Since the world was launched into a global lockdown that shut down all high street shops, there has been a huge surge in the desire for vintage and second-hand clothing.
The current generation has the fear of climate change and environmentalism around its neck. It’s a huge crisis and can be a very daunting fear, especially for young people. However, a great solution to some environmental issues is the decrease in fast fashion and the increase in used and vintage clothing. In the time of COVID, many people were emptying their homes and tackling the problems they had allowed to pile up. We all had a lot of free time, so a lot of people started selling their old clothes. This has increased the use of apps like Depop, EBay and Vinted, all places where you can sell and buy used clothes at reasonable prices. People started moving away from fast fashion sites that were known for low quality clothes or possibly low quality factories.
This increase in vintage clothing purchases came with new trends like Y2K fashion and the revival of many brands from the 90s and 2000s. Teenagers and young people started to explore new and old fashion trends and reclaim the lost clothes that their parents may have stored somewhere. This all came with the rise of the popular app, TikTok, which also gained a lot of traction during the lockdown. TikTok became the place where trends were reborn and where communities could be created. Many small groups of niche people could now share ideas and, in this case, new fashion projects.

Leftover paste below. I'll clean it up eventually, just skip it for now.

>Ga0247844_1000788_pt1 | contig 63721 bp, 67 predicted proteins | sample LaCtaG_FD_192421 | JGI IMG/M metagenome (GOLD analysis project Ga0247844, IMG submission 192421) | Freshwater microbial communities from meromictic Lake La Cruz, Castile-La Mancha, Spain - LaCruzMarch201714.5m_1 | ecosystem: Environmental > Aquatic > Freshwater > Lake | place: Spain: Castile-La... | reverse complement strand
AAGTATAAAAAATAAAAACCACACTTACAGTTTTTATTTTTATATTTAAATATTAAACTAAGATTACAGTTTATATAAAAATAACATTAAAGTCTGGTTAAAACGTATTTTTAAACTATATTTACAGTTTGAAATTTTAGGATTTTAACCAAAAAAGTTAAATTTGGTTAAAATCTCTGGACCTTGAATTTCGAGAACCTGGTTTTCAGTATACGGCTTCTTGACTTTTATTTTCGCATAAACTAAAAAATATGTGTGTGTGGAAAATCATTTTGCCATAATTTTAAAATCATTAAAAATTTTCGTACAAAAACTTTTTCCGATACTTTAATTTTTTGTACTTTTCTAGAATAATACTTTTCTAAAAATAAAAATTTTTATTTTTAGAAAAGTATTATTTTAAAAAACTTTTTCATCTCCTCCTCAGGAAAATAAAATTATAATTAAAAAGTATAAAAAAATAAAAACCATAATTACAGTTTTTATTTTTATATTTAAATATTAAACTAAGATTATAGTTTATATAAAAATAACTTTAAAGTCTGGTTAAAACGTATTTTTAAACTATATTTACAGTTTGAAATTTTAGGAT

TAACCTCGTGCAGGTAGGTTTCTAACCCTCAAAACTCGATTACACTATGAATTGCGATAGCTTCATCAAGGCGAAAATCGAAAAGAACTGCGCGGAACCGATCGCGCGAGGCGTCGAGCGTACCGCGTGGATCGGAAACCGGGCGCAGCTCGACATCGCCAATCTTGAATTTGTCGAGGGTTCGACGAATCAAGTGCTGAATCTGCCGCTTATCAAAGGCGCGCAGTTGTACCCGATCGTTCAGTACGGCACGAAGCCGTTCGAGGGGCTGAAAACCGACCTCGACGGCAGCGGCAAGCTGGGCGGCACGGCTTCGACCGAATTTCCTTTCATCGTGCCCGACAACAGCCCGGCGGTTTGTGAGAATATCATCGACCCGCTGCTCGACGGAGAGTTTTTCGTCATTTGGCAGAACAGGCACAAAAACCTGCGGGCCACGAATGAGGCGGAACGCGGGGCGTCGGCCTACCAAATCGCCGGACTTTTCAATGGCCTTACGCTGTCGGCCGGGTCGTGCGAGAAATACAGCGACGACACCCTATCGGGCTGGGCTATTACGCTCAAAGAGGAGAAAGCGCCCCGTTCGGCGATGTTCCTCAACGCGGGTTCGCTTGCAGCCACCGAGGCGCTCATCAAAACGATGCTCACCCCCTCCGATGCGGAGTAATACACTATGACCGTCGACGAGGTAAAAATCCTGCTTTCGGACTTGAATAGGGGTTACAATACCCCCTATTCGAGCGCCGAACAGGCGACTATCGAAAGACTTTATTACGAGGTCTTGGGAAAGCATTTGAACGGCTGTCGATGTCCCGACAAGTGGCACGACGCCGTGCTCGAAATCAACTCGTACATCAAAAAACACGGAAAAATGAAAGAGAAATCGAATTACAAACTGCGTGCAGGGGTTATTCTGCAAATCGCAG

It’s impossible to walk into a TikTok comments section without seeing it filled with questions like “Where did this come from?” And “Where can I get this??”. TikTok has become a place for new and smaller brands to share, something that also grew out of lockdown. With the rise of small businesses has come an increase in free time and boredom for many people. Everyday people around the world could start these small businesses with the help of TikTok and Depop where you could attract a new and younger audience.
The lockdown sparked the wave of second-hand clothes online, but once restrictions eased, what was next?
Markets, charity shops and garage sales, the best places to find reasonable and rare vintage finds. For many people, the Saturday morning market or Sunday morning garage sale was a normal weekly ritual, a place to get rid of old CDs or books piled up in the garage. But for this new generation who wanted to find rare clothes or cheap vinyl, something else that had a resurgence in popularity, these were the perfect places. One of the most famous markets in the country (known from the 90s movie Notting Hill) Portabello Road Market has been hugely popular. Its range of vintage clothing from brands like Ed Hardy, True Religion and Von Dutch has made it a hotspot for teens and youngsters.
Vintage clothing hunting has become a fun pastime for teenagers and has allowed many people to earn a little extra money by selling their old clothes on Depop, Vinted, and EBay. Being able to rummage through the bins or visit the local charity shops made this hobby fun and exciting as you never know what you might find on a trip to the local Saturday market.
The rise of vintage and used clothing is really fun and positive for our generation. I hope it continues and can be passed on for years to come, proving that fashion is cyclical and that we will always return to old and beloved trends from previous years.